Changes to the Judicial Appointment Process

Omar Ha-Redeye was interviewed in the Law Times on the judicial appointment process,

Omar Ha-Redeye, founder and chair of the Lawyers for Representative Diversity is leading discussions with the government on the issue.
“Governments come and go, but diversity in Canada is a permanent issue. Diversity itself is an issue of skill and merit. If there is little understanding of the social context of the law, you will not be a very good judge, he says.
Ha-Redeye is calling for every new judge from 2016 to have had some type of experience or contact with racialized groups. “It is no longer optional. You can do additional training for existing judges, but every new judge must have it.” he says.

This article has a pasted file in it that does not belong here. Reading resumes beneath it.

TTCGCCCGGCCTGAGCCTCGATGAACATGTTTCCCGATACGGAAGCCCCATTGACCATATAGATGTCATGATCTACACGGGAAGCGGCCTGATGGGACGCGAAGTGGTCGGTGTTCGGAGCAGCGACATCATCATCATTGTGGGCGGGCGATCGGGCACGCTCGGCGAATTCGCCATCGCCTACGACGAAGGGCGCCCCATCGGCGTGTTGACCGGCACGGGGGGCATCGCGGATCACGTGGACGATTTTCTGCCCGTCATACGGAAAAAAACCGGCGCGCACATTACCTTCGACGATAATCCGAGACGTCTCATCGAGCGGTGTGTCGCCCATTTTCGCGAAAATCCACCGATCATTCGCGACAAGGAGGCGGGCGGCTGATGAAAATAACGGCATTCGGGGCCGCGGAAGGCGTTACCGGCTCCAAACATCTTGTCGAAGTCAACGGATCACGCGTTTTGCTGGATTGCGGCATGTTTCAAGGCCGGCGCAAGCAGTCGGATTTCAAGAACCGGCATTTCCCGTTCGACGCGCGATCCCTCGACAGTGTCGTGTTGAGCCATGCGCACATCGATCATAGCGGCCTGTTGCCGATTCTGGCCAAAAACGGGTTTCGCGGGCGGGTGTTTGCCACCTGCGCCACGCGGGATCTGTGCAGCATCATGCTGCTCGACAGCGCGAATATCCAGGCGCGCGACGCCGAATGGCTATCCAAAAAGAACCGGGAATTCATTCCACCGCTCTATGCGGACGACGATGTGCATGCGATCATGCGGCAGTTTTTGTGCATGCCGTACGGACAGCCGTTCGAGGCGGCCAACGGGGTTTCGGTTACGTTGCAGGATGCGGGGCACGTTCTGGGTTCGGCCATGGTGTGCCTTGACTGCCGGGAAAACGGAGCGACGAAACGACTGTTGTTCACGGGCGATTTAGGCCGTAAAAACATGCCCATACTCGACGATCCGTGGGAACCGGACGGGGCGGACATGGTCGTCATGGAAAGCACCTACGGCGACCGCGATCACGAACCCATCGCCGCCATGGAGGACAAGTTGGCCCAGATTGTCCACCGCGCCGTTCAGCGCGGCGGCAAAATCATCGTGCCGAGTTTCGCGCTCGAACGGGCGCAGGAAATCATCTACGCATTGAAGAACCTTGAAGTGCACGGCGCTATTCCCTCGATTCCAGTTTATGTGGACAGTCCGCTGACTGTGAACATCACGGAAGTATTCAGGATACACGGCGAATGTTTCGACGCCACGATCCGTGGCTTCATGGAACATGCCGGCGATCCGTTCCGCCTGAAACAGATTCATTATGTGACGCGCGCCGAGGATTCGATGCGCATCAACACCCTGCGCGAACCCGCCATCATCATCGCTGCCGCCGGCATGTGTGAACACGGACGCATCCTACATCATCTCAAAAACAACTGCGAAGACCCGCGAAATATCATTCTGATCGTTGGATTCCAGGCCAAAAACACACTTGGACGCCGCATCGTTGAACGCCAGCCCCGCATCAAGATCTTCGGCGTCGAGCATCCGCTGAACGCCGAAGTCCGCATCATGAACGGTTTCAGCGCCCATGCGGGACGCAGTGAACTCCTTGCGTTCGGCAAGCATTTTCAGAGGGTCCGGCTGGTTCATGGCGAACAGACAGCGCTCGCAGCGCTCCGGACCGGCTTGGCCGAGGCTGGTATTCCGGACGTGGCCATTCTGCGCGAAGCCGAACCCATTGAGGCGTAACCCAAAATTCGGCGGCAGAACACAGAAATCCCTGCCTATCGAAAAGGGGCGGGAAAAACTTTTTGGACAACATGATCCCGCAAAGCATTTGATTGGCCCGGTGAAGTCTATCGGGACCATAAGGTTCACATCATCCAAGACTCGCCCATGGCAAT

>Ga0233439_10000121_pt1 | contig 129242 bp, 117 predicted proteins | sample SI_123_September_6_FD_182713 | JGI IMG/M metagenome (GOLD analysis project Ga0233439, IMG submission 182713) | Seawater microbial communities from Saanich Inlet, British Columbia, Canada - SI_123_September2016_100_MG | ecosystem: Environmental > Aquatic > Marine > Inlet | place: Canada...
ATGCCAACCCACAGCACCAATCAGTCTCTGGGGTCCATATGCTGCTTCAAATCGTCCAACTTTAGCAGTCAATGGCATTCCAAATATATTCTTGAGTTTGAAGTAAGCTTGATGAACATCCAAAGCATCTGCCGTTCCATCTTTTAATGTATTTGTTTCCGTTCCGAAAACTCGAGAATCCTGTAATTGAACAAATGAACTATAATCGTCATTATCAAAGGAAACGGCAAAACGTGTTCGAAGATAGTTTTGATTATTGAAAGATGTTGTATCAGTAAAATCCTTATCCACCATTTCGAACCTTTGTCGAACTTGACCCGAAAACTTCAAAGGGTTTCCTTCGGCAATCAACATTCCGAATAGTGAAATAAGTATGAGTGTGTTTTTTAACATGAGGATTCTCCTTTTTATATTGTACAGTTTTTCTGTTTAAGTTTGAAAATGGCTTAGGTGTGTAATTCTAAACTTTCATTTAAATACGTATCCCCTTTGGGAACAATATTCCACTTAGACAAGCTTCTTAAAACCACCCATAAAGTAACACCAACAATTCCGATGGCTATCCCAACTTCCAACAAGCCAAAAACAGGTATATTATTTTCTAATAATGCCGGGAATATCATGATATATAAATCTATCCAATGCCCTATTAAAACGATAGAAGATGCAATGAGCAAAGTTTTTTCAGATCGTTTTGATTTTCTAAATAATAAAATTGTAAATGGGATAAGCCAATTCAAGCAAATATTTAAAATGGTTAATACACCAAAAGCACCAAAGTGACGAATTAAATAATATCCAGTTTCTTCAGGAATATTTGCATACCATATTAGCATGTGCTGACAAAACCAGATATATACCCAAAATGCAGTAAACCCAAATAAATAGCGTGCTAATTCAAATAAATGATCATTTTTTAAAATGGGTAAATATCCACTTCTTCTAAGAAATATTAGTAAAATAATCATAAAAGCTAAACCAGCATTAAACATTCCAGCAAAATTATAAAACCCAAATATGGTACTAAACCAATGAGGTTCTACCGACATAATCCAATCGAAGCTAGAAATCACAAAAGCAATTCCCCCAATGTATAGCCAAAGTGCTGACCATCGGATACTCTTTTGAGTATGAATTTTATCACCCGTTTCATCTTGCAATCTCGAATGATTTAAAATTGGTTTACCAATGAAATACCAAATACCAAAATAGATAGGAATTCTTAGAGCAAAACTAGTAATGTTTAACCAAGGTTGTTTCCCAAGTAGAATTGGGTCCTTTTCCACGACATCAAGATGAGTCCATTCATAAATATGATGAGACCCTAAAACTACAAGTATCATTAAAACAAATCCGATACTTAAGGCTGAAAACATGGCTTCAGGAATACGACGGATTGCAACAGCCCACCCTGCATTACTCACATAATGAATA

On Oct. 20, 2016, the Federal government announced the new process for the Superior Court appointment process, which include increasing diversity on the Judicial Advisory Committees (JACs), providing additional training to JACs members, and collecting/publishing demographic information on applicants and appointees.

All three of these elements were the primary changes called for by Lawyers for Representative Diversity.